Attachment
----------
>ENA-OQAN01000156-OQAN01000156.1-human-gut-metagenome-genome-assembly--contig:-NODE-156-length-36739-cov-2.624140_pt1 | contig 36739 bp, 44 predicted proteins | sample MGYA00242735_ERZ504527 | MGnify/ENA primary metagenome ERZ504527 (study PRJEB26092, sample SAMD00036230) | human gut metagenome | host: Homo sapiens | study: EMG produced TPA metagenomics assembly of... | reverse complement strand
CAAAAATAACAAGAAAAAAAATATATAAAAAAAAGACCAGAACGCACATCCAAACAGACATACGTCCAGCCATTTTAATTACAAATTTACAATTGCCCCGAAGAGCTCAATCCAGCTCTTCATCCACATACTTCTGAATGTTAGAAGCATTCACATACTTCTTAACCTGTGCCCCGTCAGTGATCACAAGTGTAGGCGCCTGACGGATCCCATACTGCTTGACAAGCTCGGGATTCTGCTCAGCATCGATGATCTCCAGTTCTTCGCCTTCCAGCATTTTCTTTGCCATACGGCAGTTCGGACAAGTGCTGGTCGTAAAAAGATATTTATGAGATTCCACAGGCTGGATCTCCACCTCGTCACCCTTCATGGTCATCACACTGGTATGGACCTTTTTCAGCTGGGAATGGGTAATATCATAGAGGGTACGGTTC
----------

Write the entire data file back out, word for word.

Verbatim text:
>ENA-OQAN01000156-OQAN01000156.1-human-gut-metagenome-genome-assembly--contig:-NODE-156-length-36739-cov-2.624140_pt1 | contig 36739 bp, 44 predicted proteins | sample MGYA00242735_ERZ504527 | MGnify/ENA primary metagenome ERZ504527 (study PRJEB26092, sample SAMD00036230) | human gut metagenome | host: Homo sapiens | study: EMG produced TPA metagenomics assembly of... | reverse complement strand
CAAAAATAACAAGAAAAAAAATATATAAAAAAAAGACCAGAACGCACATCCAAACAGACATACGTCCAGCCATTTTAATTACAAATTTACAATTGCCCCGAAGAGCTCAATCCAGCTCTTCATCCACATACTTCTGAATGTTAGAAGCATTCACATACTTCTTAACCTGTGCCCCGTCAGTGATCACAAGTGTAGGCGCCTGACGGATCCCATACTGCTTGACAAGCTCGGGATTCTGCTCAGCATCGATGATCTCCAGTTCTTCGCCTTCCAGCATTTTCTTTGCCATACGGCAGTTCGGACAAGTGCTGGTCGTAAAAAGATATTTATGAGATTCCACAGGCTGGATCTCCACCTCGTCACCCTTCATGGTCATCACACTGGTATGGACCTTTTTCAGCTGGGAATGGGTAATATCATAGAGGGTACGGTTC